The Christian perception and prescription is a different one from the gnostic or hubristic one. It is not our imprisonment in a cavern of self-limitation that distorts our perception of ultimate reality, it’s our sin. Confession and absolution are more effective than ecstasy and mescaline.
There was a dreadful moment when a popular Bible translation gave us the beatitudes as “happy are the pure in heart” instead of blessed, as if happiness was what the Kingdom of Heaven was intended to produce. You would think that the moment they found themselves writing “happy are they that mourn” they would have realised they had entered the world of contradiction rather than paradox.
It is not our imprisonment in a cavern of self-limitation that distorts our perception of ultimate reality, it’s our sin.
Following the Christian perception that there is no evil that surrendered to God, it may be that the brutal murder of Sir David Amess can offer some fresh vision of what real joy consists of. Faces can act as windows into the soul. And as Sir David’s face was flashed onto millions of screens, what was seen was a man lit up by joy. It was not the passing emotion of happiness, but the deep sculpted lines of Christian joy that had such a profound impact on the casual viewers of a political tragedy.
Many commentators believed that he has been targeted as a public Christian figure of note. If this is the case, his death was a martyrdom and his face a testimony to the passion that fuelled his soul. His was a joyful face and a joyful life. But what was it that Catholics rebuked the police who blocked a priest from offering him the last rites as he lay dying? It was the refusal to understand what the last rites represent for the Catholic Christian. They include an anointing for forgiveness that is part of the true precondition for entering into eternal joy. And that is what we are encouraged to pray for: the grace of not encountering death unprepared, unshriven.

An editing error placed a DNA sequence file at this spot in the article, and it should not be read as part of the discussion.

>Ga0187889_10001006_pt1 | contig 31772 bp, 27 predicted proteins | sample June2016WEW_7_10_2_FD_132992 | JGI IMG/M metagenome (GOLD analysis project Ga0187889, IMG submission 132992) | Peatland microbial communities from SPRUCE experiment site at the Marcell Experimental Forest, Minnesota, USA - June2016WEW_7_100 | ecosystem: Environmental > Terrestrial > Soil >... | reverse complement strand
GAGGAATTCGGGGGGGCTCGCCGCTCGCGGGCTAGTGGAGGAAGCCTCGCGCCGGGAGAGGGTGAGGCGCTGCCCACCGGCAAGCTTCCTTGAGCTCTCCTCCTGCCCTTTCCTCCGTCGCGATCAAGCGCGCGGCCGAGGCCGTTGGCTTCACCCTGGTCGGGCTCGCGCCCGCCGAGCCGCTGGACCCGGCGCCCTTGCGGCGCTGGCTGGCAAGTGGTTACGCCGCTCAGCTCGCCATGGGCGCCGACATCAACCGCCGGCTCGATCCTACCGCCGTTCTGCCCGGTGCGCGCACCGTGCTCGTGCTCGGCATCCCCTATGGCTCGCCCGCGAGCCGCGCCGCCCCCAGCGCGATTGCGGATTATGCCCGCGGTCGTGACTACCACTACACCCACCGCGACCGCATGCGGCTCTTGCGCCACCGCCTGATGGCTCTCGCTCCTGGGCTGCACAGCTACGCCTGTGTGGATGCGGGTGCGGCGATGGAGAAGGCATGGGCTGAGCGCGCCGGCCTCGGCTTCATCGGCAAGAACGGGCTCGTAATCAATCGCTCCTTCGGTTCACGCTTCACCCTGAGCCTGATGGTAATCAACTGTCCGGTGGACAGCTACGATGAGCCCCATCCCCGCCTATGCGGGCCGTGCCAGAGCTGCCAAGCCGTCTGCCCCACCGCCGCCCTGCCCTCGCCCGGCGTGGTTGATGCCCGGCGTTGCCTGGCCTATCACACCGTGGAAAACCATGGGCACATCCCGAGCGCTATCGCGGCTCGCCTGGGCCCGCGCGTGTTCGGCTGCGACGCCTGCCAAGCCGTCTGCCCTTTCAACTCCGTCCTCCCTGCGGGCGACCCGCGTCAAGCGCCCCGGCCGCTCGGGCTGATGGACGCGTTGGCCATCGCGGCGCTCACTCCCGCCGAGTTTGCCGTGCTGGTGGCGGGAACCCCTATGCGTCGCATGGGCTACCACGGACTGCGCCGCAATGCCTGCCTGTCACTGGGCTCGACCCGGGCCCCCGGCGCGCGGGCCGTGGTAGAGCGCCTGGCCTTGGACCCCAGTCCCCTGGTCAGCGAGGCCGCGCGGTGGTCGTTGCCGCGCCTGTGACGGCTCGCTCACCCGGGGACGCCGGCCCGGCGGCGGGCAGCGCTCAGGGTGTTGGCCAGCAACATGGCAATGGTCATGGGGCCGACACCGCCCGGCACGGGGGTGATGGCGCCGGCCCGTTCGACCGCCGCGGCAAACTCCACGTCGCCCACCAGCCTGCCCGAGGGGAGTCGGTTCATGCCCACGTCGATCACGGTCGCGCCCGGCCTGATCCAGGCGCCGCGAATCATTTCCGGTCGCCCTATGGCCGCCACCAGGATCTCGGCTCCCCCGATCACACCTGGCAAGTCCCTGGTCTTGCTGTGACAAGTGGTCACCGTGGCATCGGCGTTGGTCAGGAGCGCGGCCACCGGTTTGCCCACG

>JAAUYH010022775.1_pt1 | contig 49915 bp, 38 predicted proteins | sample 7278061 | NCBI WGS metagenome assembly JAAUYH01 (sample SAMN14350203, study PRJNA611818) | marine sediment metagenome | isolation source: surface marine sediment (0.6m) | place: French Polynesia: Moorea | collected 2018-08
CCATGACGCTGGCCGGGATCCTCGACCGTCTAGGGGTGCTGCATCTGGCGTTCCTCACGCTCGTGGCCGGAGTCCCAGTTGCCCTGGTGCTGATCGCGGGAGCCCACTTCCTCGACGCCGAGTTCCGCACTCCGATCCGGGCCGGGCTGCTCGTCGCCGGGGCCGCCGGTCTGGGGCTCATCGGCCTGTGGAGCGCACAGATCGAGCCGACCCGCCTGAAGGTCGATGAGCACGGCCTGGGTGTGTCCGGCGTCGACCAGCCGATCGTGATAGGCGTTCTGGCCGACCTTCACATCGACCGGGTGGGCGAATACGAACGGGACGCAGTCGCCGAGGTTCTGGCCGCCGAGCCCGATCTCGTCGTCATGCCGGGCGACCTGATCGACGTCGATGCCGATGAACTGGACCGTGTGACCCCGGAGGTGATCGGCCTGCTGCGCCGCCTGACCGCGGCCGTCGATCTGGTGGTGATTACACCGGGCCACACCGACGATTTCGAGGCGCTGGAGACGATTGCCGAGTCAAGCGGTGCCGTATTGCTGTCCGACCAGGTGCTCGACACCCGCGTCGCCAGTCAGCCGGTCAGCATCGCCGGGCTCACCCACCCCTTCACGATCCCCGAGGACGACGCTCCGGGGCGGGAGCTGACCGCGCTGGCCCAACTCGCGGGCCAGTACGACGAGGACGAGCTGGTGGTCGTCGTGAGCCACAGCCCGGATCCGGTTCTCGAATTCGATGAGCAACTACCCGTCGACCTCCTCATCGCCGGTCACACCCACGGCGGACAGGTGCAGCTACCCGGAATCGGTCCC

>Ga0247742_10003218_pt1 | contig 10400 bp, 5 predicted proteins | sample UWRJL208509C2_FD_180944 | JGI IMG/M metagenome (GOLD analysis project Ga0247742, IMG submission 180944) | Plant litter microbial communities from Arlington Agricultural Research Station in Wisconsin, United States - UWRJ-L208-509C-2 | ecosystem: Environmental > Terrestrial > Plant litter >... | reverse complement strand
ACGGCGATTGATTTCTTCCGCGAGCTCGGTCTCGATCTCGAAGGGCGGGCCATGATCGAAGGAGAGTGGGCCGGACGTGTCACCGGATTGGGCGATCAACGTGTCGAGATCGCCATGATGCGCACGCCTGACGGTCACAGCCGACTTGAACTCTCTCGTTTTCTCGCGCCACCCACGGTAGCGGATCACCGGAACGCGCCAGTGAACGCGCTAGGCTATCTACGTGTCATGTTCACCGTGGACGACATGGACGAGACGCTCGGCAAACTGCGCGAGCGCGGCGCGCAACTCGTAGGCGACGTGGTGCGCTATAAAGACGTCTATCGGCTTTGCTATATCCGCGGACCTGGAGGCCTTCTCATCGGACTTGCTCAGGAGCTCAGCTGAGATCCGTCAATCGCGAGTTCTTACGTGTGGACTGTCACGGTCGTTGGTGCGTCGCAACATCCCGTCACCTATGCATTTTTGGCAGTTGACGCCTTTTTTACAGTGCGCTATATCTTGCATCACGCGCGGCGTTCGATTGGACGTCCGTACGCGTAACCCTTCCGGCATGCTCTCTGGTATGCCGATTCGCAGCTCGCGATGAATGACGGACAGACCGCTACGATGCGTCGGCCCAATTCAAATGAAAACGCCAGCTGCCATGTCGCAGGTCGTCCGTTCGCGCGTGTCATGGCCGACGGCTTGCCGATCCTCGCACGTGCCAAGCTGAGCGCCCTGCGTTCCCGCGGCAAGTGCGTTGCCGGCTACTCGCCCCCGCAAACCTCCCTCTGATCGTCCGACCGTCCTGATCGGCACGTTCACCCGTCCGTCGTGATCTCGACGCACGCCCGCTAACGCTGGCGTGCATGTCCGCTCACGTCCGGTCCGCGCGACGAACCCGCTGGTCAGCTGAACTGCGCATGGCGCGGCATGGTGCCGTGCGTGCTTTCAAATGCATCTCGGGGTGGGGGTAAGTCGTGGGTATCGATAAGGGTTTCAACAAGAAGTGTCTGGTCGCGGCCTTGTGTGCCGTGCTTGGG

It may not be the Church’s task to condemn people for hedonistic behaviour as they take drugs to escape the human condition. But if instead they are trying to take a shortcut to bliss, we can re-direct them to the Cross, to confession and to absolution, and the foretaste of real ecstasy in place of chemical imitation.
Gavin Ashenden is a former priest of the Church of England, and a former continuing Anglican bishop. He was an Honorary Chaplain to the Queen from 2008 until his resignation in 2017.
This page is available to subscribers. Click here to sign in or get access.
Having been unable to sell in churches for well over a year due to the pandemic, we are now inviting readers to support the Herald by investing in our future. We have been a bold and influential voice in the church since 1888, standing up for traditional Catholic culture and values.
Please join us on our 130 year mission by supporting us. We are raising £250,000 to safeguard the Herald as a world-leading voice in Catholic journalism and teaching. For more information from our chairman on contributing to the Herald Patron's Fund, click here
Donors giving £500 or more will automatically become sponsor patrons of the Herald. This includes two complimentary print/digital gift subscriptions, invitations to Patron events, pilgrimages and dinners, and 6 gift subscriptions sent to priests, seminaries, Catholic schools, religious care homes and prison and university chaplaincies. Click here for more information on becoming a Patron Sponsor. Click here for more information about contributing to the Herald Patron's Fund